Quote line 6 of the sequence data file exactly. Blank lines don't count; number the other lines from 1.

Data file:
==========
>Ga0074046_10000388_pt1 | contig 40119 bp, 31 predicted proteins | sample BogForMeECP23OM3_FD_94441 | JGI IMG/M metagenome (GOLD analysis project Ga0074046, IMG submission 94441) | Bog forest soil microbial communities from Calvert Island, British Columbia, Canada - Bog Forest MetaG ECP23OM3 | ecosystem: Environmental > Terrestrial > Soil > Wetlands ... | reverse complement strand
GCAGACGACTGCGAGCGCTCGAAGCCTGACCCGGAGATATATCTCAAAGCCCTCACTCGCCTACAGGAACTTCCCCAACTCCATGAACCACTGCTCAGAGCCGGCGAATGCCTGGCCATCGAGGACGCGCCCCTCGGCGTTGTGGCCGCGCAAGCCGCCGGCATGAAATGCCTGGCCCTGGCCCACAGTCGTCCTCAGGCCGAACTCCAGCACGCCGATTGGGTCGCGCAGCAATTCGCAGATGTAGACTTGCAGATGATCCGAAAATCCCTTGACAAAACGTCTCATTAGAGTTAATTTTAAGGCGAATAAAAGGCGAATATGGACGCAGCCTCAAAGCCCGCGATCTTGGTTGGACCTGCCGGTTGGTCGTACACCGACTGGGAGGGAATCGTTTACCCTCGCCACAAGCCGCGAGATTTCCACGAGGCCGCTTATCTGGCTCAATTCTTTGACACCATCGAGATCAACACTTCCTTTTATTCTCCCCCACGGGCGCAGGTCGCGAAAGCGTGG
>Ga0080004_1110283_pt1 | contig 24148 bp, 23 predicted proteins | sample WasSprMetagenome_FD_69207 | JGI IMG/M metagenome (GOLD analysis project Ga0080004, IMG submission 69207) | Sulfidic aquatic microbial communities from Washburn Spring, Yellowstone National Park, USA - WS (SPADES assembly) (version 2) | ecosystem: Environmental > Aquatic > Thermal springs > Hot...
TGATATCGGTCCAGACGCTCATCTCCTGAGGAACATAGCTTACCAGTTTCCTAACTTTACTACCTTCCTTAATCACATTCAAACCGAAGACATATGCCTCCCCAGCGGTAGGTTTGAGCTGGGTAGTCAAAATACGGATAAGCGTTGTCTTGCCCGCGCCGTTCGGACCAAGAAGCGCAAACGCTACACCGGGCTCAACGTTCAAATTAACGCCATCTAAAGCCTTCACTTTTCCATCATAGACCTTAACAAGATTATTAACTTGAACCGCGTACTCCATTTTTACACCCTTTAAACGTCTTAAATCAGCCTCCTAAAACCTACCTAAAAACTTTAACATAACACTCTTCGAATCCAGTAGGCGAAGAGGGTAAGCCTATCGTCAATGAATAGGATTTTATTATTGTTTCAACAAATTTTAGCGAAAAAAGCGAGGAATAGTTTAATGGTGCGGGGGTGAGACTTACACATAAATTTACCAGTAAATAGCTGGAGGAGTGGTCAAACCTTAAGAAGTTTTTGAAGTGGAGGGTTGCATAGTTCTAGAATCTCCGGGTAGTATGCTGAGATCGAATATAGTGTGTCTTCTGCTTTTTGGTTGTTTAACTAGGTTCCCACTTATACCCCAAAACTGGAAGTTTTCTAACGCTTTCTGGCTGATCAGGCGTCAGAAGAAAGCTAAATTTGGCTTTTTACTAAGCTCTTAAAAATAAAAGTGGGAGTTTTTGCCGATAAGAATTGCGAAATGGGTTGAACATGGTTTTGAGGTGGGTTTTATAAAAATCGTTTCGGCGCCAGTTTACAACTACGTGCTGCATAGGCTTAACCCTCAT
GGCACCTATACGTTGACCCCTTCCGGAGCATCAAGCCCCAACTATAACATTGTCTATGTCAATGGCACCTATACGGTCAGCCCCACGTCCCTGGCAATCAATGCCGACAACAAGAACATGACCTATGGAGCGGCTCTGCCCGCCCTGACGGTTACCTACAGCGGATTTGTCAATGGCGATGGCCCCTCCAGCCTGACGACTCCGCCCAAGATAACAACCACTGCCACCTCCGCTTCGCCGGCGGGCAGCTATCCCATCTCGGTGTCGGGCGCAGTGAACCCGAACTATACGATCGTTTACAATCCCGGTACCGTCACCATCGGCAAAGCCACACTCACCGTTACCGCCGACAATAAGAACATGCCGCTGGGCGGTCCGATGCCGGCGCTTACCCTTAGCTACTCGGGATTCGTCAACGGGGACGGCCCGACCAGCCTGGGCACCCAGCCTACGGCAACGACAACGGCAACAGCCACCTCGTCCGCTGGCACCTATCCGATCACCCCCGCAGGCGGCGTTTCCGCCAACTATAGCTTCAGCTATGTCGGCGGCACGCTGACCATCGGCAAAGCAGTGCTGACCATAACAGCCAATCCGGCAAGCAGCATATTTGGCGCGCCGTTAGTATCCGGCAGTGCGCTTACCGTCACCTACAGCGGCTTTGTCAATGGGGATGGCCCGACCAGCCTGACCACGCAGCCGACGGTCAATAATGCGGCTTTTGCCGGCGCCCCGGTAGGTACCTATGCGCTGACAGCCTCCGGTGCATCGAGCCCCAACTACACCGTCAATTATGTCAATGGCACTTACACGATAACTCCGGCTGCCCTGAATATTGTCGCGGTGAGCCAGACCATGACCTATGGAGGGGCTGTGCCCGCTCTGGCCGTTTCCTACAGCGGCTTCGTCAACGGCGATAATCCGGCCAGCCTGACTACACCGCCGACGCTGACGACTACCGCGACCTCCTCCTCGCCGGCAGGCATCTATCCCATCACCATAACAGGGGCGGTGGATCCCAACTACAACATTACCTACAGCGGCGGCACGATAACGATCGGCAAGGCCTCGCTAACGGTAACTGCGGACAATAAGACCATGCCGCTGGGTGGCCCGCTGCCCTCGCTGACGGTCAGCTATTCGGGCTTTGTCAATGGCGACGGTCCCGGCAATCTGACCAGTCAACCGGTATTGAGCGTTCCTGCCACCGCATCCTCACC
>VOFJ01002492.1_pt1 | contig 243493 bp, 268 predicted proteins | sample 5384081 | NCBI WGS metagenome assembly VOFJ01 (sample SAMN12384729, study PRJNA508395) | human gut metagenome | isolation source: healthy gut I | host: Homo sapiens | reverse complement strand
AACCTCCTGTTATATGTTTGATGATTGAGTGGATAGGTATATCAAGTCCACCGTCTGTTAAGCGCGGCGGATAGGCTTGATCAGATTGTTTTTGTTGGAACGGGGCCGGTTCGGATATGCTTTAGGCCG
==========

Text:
>VOFJ01002492.1_pt1 | contig 243493 bp, 268 predicted proteins | sample 5384081 | NCBI WGS metagenome assembly VOFJ01 (sample SAMN12384729, study PRJNA508395) | human gut metagenome | isolation source: healthy gut I | host: Homo sapiens | reverse complement strand